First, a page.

15456 shone from the unmasked eyes in half-mask's space.
15457 What thou lovest well remains,
15458 the rest is dross
15459 What thou lov'st well shall not be reft from thee
15460 What thou lov'st well is thy true heritage
15461 Whose world, or mine or theirs
15462 or is it of none?
15463 First came the seen, then thus the palpable
15464 Elysium, though it were in the halls of hell,
15465 What thou lovest well is thy true heritage
15466 What thou lov'st well shall not be reft from thee
15467 The ant's a centaur in his dragon world.
15468 Pull down thy vanity, it is not man
15469 Made courage, or made order, or made grace,
15470 Pull down thy vanity, I say pull down.
15471 Learn of the green world what can be thy place
15472 In scaled invention or true artistry,
15473 Pull down thy vanity,
15474 Paquin pull down!
15475 The green casque has outdone your elegance.
15476 "Master thyself, then others shall thee beare"
15477 Pull down thy vanity
15478 Thou art a beaten dog beneath the hail,
15479 A swollen magpie in a fitful sun,
15480 Half black half white
15481 Nor knowst'ou wing from tail
15482 Pull down thy vanity
15483 How mean thy hates
15484 Fostered in falsity,
15485 Pull down thy vanity,
15486 Rathe to destroy, niggard in charity,
15487 Pull down thy vanity,
15488 I say pull down.
15489 But to have done instead of not doing
15490 this is not vanity
15491 To have, with decency, knocked
15492 That a Blunt should open
15493 To have gathered from the air a live tradition
15494 or from a fine old eye the unconquered flame
15495 This is not vanity.
15496 Here error is all in the not done,
15497 all in the diffidence that faltered ...
from Ezra Pound
Peter, thanks for the vote of confidence. Keep posting, I read as much of your work as I can.
Marty, sorry I haven't gotten back to you, but my situation has not changed. I may be offline til 2010.
Percival, glad your predicament has come to a satisfactory conclusion.
Terry, I hope your latest medical condition has proven satisfactory.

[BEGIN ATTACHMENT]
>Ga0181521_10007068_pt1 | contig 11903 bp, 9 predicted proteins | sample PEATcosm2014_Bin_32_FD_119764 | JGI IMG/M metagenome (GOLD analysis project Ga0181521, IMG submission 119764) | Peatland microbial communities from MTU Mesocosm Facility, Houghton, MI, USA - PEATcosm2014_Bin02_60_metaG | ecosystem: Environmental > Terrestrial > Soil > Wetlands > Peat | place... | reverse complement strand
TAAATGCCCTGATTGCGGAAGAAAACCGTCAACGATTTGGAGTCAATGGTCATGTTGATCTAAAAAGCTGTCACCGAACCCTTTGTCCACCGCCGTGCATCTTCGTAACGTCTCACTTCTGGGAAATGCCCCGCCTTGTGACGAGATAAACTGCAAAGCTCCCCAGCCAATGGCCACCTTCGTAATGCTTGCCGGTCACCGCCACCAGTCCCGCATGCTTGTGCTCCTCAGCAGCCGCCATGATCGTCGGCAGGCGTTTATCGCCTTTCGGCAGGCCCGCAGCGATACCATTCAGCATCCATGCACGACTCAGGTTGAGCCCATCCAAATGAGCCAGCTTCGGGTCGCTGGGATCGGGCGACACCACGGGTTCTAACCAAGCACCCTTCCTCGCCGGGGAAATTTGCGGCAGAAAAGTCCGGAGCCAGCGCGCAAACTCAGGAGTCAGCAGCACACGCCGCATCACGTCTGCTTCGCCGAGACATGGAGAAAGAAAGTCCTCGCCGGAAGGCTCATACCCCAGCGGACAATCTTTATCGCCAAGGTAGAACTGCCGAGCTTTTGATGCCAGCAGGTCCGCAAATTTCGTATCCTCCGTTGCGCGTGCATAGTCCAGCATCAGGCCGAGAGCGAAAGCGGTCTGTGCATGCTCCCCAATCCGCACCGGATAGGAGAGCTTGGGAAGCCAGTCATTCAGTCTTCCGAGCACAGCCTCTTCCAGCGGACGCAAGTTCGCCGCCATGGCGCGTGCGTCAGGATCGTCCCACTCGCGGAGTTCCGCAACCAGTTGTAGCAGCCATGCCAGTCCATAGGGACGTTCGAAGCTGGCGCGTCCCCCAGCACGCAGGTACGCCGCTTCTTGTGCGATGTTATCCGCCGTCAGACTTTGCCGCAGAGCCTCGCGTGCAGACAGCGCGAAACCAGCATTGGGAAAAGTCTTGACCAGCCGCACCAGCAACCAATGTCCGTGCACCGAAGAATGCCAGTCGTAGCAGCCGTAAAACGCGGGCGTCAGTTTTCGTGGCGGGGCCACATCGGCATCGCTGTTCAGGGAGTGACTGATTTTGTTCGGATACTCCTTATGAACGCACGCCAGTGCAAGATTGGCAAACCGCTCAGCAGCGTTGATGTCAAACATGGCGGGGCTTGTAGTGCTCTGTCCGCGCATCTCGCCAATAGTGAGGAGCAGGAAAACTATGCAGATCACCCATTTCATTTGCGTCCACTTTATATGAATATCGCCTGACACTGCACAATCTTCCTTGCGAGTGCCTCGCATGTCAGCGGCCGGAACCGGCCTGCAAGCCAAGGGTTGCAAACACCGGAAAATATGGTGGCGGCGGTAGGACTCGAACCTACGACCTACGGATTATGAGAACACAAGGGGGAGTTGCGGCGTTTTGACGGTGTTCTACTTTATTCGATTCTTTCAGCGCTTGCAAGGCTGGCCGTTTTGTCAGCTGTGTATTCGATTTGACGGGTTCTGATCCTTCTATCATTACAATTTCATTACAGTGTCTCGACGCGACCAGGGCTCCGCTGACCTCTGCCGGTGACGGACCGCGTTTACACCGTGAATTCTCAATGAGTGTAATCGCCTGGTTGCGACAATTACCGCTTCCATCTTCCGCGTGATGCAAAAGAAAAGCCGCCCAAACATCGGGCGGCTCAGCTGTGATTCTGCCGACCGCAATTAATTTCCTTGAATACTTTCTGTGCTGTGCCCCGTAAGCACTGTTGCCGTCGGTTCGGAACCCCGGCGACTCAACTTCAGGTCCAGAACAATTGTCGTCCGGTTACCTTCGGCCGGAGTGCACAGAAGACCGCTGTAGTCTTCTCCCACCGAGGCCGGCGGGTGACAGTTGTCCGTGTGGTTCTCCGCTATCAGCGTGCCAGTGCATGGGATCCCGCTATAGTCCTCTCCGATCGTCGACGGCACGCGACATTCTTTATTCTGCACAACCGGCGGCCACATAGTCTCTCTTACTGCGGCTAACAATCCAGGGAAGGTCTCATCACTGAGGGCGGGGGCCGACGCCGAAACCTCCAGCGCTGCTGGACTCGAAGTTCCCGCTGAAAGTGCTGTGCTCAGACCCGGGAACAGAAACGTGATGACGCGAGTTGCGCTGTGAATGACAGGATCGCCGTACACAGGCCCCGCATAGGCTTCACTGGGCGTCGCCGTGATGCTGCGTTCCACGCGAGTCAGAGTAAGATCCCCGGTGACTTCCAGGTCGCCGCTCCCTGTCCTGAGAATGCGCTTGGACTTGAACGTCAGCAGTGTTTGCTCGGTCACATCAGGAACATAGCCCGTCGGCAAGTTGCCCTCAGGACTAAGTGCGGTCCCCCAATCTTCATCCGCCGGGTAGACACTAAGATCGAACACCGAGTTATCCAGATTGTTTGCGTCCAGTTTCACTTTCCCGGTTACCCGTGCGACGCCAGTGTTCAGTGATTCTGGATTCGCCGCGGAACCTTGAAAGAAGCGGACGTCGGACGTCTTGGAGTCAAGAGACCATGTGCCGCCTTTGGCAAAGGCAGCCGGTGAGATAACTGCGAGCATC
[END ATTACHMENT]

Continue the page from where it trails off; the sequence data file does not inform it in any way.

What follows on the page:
All e-mule posters hang in there and keep writing!
Good to see you Les if only for a brief period
Johnny, I certainly do miss your great repartee. I do read most of the posts, though not every day like I used to.
I once knew someone who took pride in their kindness and independence. All traits have their faults, as did these. Their children, born savage and foolish, needed constant tending, ridged discipline and punishment, should they be molded into reasonable human beings. But, so independent that other states of mind never occurred to this person, the children were left unattended for the most part. So kind that the very thought of causing others pain repulsed this person, the children went unpunished, their inherited natures eventually twisted them.
This person became sick, and due to the independence that they would vigorously promote, sought help too late, became very sick, and needed tending. Their children came, now old fools, wretched people, filled with ridiculous fantasies of heroism on how they would help their parent. What they neglected to take into the equation was their inadequacies, as is common with this type of person. Naturally, they only made things worse. The parent, sick but not dying, was too kind to tell them the truth of things. The inattention of these foul people resulted in a minor complication killing this story's focus.
People tell me I'm cynical. I tell them the world is far better than they could ever imagine.